these are the most proper times for a stock to be laid in for

their consumption; not in winter; for no such thing appears in any

of their nests, nor do they need it, as they sleep during that

season; but for autumn, during which they wake and work. Spring,

summer, and autumn, they are incessant in their labour; and their

conduct affords a bright example to men.

Verse 10. Yet a little sleep, a little slumber] This, if not the

language, is the feeling of the sluggard. The ant gathers its

food in summer and in harvest, and sleeps in winter when it has no

work to do. If the sluggard would work in the day, and sleep at

night, it would be all proper. The ant yields him a lesson of

reproach.

Verse 11. So shall thy poverty come as one that travelleth] That

is, with slow, but surely approaching steps.

Thy want as an armed man.] That is, with irresistible fury; and

thou art not prepared to oppose it. The Vulgate, Septuagint, and

Arabic add the following clause to this verse:-

"But if thou wilt be diligent, thy harvest shall be as a

fountain; and poverty shall flee far away from thee."

It is also thus in the Old MS. Bible: If forsothe unslow thou

shul ben; shul comen as a welle thi rip; and nede fer shal fleen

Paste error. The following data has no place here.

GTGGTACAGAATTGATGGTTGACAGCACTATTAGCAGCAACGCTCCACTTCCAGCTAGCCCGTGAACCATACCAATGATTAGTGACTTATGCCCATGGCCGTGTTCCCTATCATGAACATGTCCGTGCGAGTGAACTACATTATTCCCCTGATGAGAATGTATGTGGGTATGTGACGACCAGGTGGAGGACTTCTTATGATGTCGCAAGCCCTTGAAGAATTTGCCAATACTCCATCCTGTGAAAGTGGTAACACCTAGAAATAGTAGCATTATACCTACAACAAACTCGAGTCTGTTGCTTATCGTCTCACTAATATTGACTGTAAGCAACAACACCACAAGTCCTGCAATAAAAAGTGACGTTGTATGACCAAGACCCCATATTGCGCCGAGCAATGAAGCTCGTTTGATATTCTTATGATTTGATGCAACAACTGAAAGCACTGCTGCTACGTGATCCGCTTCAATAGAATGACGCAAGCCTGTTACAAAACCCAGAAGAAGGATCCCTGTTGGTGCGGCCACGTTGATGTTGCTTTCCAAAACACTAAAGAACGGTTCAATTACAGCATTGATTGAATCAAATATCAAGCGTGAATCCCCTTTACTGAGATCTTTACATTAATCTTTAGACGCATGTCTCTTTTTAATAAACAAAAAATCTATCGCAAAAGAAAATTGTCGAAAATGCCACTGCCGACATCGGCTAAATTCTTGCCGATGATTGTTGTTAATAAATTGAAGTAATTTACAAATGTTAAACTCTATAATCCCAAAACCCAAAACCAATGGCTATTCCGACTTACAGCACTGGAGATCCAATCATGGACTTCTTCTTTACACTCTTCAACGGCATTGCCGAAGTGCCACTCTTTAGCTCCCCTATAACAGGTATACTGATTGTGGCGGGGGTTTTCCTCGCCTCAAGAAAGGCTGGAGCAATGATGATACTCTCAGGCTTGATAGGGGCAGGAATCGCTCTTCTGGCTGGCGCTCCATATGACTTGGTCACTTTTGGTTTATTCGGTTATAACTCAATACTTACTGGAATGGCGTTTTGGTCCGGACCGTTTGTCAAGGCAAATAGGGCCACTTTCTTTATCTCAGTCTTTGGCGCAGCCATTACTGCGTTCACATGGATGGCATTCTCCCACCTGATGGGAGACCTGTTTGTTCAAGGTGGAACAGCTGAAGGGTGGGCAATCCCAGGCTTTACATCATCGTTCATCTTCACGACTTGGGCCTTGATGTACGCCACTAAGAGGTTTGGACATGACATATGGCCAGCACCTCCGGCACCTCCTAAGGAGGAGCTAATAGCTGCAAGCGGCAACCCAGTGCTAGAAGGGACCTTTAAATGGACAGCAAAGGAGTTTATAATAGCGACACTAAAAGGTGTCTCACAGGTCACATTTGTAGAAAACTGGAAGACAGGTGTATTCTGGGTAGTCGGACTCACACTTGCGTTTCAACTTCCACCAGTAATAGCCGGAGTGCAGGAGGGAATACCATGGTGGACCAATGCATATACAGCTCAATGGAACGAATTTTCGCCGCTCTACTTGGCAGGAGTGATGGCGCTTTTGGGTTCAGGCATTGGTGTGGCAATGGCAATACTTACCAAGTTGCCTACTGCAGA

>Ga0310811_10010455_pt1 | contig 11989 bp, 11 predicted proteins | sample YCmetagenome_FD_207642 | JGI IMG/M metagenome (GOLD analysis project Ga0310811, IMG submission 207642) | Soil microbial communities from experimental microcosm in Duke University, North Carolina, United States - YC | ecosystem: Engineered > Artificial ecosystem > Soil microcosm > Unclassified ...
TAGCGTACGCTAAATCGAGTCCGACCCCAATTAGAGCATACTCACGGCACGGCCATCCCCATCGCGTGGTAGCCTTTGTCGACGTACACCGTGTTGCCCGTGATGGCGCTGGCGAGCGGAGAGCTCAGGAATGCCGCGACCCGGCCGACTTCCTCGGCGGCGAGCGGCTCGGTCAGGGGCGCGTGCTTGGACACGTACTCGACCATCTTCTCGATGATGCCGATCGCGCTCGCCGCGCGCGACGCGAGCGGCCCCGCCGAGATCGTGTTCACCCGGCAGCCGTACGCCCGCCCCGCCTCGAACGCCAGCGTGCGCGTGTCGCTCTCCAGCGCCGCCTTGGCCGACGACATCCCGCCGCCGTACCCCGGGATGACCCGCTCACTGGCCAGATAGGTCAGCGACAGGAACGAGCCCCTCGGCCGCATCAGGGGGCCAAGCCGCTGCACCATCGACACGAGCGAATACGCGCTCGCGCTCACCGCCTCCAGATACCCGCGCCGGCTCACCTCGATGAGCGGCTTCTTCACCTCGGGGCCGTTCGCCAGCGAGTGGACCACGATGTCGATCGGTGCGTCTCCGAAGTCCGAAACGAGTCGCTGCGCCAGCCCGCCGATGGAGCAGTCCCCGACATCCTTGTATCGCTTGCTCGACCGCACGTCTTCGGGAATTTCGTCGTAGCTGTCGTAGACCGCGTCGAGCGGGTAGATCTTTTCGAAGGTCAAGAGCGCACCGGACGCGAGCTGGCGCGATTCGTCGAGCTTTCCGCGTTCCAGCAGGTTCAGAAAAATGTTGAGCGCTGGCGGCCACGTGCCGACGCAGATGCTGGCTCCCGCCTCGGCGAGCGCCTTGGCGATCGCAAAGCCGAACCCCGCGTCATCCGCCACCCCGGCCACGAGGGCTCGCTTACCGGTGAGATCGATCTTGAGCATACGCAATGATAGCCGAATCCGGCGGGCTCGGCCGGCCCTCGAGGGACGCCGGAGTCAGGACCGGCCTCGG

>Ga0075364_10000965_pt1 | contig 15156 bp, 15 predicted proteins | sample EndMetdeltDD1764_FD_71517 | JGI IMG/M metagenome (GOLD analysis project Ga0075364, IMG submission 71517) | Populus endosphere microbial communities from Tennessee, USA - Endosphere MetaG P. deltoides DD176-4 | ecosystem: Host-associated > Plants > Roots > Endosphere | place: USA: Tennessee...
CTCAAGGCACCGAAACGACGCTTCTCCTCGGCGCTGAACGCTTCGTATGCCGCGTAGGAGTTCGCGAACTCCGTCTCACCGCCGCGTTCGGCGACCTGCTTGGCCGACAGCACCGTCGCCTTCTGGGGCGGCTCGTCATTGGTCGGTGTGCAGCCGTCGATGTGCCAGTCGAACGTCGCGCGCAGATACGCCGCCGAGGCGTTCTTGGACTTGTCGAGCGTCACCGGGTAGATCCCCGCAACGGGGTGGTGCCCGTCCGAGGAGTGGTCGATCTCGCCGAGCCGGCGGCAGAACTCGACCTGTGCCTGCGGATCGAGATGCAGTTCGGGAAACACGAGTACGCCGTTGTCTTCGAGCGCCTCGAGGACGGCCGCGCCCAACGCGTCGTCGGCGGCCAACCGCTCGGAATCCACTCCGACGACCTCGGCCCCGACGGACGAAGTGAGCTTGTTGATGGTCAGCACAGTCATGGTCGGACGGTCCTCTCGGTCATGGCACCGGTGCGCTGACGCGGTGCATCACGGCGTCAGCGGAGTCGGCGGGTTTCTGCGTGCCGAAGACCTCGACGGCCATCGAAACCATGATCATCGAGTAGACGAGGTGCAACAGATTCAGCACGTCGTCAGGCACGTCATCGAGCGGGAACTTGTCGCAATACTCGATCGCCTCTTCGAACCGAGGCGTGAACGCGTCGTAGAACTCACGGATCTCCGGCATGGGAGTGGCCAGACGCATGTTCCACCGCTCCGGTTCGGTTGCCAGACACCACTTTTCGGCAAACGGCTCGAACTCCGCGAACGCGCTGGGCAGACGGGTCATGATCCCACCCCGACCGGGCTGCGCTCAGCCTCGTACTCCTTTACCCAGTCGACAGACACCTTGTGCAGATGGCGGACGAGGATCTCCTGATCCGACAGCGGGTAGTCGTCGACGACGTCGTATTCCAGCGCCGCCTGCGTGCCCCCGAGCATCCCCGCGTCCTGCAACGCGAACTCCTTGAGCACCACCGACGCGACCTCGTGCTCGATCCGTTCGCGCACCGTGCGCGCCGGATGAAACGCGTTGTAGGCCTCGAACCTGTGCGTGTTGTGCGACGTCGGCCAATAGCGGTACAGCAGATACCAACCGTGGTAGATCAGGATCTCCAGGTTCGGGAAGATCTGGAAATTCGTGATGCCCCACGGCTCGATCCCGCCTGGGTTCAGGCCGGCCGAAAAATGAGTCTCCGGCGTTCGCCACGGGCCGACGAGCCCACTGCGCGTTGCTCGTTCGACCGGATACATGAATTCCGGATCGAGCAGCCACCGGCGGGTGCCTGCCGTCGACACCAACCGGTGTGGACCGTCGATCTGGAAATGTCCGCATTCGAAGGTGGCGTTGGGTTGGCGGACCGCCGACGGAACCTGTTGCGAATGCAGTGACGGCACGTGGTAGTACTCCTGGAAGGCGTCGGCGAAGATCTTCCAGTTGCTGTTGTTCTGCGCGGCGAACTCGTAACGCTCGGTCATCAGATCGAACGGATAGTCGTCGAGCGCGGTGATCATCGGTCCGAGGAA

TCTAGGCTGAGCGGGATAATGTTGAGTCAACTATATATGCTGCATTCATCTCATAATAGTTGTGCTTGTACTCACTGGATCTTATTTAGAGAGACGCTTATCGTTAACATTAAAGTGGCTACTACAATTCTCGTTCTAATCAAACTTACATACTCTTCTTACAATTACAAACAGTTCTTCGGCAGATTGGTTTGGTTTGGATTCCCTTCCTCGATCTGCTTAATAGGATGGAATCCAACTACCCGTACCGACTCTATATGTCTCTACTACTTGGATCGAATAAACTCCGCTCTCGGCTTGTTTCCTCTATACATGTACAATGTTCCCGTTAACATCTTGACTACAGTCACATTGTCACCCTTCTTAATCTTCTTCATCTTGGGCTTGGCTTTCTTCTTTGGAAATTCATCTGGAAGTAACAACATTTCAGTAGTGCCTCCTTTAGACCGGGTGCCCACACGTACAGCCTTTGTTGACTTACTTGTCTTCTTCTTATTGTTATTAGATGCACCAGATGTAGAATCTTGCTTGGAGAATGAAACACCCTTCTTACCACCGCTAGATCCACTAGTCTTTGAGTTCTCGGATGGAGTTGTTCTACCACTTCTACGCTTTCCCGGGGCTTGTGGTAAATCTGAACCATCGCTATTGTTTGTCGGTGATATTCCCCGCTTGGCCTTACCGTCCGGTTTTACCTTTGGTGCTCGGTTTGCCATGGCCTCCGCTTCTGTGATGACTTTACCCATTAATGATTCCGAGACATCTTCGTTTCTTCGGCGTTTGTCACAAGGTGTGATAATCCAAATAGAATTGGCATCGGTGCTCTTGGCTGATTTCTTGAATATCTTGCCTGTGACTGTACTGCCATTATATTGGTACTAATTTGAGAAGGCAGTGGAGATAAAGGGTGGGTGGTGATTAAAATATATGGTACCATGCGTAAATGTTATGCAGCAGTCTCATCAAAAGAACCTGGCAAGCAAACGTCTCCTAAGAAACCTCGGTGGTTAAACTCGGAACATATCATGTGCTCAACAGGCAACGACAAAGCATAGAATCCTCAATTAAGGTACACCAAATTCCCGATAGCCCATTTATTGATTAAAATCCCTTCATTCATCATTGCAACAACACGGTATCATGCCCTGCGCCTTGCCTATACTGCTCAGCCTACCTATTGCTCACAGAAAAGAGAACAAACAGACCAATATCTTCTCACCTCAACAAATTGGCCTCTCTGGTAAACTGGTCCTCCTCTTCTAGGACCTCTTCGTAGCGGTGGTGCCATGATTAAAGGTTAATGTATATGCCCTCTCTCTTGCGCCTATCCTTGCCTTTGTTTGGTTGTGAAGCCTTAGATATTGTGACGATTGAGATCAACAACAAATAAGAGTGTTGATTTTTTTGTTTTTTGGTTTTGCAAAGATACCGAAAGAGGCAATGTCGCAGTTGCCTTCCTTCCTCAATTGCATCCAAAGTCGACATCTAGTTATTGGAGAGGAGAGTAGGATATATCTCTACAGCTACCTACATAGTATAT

fro thee.

Verse 12. A naughty person] adam beliyal, "Adam good

for nothing." When he lost his innocence. A man apostata; Old MS.

Bible.

A wicked man] ish aven. He soon became a general

transgressor after having departed from his God. All his

posterity, unless restored by Divine grace, are men of Belial, and

sinners by trade; and most of them, in one form or other, answer

the character here given. They yield their members instruments of

unrighteousness unto sin.

Verse 13. He winketh with his eyes, he speaketh with his feet,

he teacheth with his fingers] These things seem to be spoken of

debauchees; and the following quotation from Ovid, Amor. lib. i.,

El. iv., ver. 15, shows the whole process of the villany spoken of

by Solomon:

Cum premit ille torum, vultu comes ipsa modesto

Ibis, ut accumbas: clam mihi tange pedem.

Me specta, nutusque meos, vultum que loquacem

Excipe furtivas, et refer ipsa, notas.

Verba superciliis sine voce loquentia dicam

Verba leges digitis, verba notata mero.

Cum tibi succurrit Veneris lascivia nostrae,

Purpureas tenero pollice tange genas, &c., &c.

The whole elegy is in the same strain: it is translated in

Garth's Ovid, but cannot be introduced here.

Verse 14. He deviseth mischief] He plots schemes and plans to

bring it to pass.

He soweth discord.] Between men and their wives, by seducing the

latter from their fidelity. See the preceding quotation.

Verse 15. Suddenly shall he be broken] Probably alluding to some

punishment of the adulterer, such as being stoned to death. A

multitude shall join together, and so overwhelm him with stones,

that he shall have his flesh and bones broken to pieces, and there

shall be no remedy-none to deliver or pity him.

Verse 16. These six-doth the Lord hate] 1. A proud look-exalted

eyes; those who will not condescend to look on the rest of